[R-meta] multilevel meta-analysis using metafor
Wolfgang Viechtbauer
wolfgang.viechtbauer at maastrichtuniversity.nl
Wed Aug 30 14:05:44 CEST 2017
Please keep the mailing list in cc.
Yes, this means the subjects overlap, that is, the correlations are
computed based on the same sample. In that case, the correlations are
correlated. Equations for computing the covariances can be found in:
Steiger, J. H. (1980). Tests for comparing elements of a correlation
matrix. Psychological Bulletin, 87(2), 245-251.
There are various cases. Let's say there are four variables: x1, x2, x4,
and x4, all measured in the same sample. Then we have the case of
non-overlapping variables:
cov(cor(x1,x2), cor(x3,x4))
To compute that covariance, you will need the full 4x4 correlation matrix.
And there is the case of partially overlapping variables, for example:
cov(cor(x1,x2), cor(x1,x3))
To compute the covariance here, you will need cor(x2,x3) (obviously,
cor(x1,x2) and cor(x1,x3) you already have, otherwise you would not be
interested in their covariance).
Again, the necessary equations can be found in Steiger (1980).
If you do not have the information to compute the covariances, then we
are back to the situation where the covariances between the outcomes
cannot be computed. See previous posts on how to deal with that. For
example:
https://stat.ethz.ch/pipermail/r-sig-meta-analysis/2017-August/000097.html
https://stat.ethz.ch/pipermail/r-sig-meta-analysis/2017-August/000094.html
Best,
Wolfgang
--
Wolfgang Viechtbauer, Ph.D., Statistician | Department of Psychiatry and
Neuropsychology | Maastricht University | P.O. Box 616 (VIJV1) | 6200 MD
Maastricht, The Netherlands | +31 (43) 388-4170 | http://www.wvbauer.com
On 08/30/2017 01:19 PM, brauldeq wrote:
Dear Wolfgang,
thanks for your fast reply. I do not quite understand what you mean by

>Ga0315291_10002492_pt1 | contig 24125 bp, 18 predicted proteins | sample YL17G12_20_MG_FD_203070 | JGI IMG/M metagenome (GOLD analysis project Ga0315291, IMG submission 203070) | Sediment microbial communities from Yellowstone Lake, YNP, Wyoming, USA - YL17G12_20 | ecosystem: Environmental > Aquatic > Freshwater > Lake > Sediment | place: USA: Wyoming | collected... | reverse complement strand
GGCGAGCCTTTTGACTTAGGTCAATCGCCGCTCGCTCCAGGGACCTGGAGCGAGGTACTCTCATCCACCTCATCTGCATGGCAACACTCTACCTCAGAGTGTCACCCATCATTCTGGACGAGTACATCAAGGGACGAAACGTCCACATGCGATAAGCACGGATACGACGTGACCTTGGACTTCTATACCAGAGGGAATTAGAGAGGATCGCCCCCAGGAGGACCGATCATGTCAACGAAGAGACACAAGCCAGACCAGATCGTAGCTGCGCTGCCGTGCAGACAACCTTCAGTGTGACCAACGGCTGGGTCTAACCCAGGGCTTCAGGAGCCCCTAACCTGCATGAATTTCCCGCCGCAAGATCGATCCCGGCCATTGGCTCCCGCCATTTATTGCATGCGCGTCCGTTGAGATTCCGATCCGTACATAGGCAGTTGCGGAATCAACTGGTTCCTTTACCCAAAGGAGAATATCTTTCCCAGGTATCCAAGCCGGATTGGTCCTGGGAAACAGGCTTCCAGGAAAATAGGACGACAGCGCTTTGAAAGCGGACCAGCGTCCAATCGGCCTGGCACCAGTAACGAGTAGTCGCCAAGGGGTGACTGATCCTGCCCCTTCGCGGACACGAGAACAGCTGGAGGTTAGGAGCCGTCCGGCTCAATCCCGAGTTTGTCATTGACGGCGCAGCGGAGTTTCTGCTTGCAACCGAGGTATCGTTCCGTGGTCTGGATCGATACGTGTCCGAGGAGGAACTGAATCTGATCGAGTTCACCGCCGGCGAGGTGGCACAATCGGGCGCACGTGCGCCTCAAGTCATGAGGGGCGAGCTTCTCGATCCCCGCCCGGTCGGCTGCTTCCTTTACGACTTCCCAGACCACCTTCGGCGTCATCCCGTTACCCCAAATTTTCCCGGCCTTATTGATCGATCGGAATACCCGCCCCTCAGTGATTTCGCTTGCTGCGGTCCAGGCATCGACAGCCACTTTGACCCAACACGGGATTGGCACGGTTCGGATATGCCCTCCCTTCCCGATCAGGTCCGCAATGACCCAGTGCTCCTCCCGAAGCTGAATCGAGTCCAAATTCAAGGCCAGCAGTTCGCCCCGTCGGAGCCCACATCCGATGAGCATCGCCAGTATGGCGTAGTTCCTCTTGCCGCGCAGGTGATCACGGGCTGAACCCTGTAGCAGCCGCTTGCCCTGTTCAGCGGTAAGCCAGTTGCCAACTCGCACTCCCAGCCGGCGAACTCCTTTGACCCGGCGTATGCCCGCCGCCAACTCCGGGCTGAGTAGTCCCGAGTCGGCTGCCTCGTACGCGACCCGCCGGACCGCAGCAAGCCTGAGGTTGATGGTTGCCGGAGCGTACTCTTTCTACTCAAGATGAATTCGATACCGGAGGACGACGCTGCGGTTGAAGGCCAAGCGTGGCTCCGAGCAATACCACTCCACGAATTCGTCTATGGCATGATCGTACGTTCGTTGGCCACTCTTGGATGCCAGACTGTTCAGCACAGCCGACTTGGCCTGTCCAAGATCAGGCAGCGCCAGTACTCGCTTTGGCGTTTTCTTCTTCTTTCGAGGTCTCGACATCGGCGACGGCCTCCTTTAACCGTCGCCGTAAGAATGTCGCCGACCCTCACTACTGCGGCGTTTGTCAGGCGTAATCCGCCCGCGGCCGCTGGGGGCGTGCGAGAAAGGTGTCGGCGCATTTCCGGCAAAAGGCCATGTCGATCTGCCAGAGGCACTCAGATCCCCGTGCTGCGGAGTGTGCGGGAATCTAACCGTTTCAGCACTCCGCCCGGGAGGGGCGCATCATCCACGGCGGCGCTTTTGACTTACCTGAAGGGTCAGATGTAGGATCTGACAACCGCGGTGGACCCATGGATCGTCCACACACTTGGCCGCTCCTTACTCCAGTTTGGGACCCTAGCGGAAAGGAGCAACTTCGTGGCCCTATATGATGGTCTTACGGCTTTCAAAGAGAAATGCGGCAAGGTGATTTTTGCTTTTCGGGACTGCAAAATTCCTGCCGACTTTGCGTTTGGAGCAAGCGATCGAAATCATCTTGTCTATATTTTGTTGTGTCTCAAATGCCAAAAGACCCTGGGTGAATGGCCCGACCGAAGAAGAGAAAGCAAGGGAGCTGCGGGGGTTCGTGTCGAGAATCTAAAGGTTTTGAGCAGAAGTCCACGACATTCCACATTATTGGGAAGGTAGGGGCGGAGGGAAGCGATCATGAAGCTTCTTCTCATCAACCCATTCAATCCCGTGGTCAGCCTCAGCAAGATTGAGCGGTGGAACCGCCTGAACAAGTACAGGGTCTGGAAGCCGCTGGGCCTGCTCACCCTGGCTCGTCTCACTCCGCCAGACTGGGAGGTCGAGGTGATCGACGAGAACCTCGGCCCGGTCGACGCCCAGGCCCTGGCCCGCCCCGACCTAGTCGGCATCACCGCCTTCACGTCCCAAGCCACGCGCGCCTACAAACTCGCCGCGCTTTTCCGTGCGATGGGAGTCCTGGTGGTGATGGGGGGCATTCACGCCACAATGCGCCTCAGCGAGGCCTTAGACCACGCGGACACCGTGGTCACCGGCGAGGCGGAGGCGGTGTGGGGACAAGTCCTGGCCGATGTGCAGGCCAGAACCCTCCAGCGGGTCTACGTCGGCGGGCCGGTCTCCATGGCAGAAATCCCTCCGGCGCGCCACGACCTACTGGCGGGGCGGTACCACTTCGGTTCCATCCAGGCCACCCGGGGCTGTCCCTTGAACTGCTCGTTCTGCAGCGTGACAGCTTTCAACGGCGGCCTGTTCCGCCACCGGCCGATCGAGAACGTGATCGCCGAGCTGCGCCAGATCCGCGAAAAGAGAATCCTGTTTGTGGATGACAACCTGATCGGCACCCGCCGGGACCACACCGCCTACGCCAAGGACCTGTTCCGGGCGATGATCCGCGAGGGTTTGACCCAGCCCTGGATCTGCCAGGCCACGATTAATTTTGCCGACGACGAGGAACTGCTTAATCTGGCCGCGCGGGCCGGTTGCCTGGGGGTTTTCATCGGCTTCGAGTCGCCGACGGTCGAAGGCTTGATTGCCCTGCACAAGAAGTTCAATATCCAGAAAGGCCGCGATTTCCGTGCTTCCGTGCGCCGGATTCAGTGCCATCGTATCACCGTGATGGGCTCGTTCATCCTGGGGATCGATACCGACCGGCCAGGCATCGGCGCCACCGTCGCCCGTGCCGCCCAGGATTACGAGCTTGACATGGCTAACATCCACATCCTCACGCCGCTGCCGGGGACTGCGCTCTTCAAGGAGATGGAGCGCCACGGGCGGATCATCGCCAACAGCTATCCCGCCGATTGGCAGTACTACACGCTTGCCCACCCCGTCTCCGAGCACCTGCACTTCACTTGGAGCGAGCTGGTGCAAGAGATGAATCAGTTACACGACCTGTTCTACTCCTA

"overlap in the subjects used to compute the various correlation
coefficients within the same study". Each of the multiple (dependent)
effect sizes within one particular study is based on the same
participants. For example, one study would report multiple correlations
for the relationship between scholastic achievement (i.e. GPA) and
various self-efficacy measures (i.e. subject-specific self-efficacy,
general self-efficacy, self-efficacy for self-regulated learning, etc.)
that were all based on the same set of participants.
Would that mean an overlap in subjects? Or would I be able to use
rma.mv(yi, vi, random = ~ 1 | sample_nr/effect_nr, data = se_ach)?
Thanks for your advice.
Best regards,
Denise
Am 30.08.2017 13:07, schrieb Wolfgang Viechtbauer:
Yes, that would be appropriate/sufficient, assuming there is no
overlap in the subjects used to compute the various correlation
coefficients within the same study. But I suspect that may not be the
case. If so, the covariances of the correlations are not 0 (as is
assumed by the model below).
Best,
Wolfgang
On 08/30/2017 11:54 AM, brauldeq wrote:
Dear fellow researchers,
I am currently conducting a meta-analysis for my master's thesis in
psychology. For that matter, I stumbled upon your metafor package which
has been very helpful for me!
However, I have some trouble implementing the right R code for my
analysis. I am running a meta-analysis on the relationship between
self-efficacy and scholastic achievement (using correlation
coefficients). It will be analyzed using multilevel analysis using a
random-effects model because I have several articles with multiple
effect sizes which I want to include individually controlling for their
dependency. Therefore, I have (dependant) effect sizes that are nested
within (independent) samples.
Each independent sample is coding with an unique number in the variable
"sample_nr" and each dependant effect size for a certain sample is coded
with an unique number in "effect_nr". So, a sample with multiple effect
sizes would be coded with an identical "sample_nr" and different
"effect_nr" for each effect size. My R code is as follows:
rma.mv(yi, vi, random = ~ 1 | sample_nr/effect_nr, data = se_ach)
Is this the right code for my purpose?
Thank you for your advice.
Best regards,
Denise Braul
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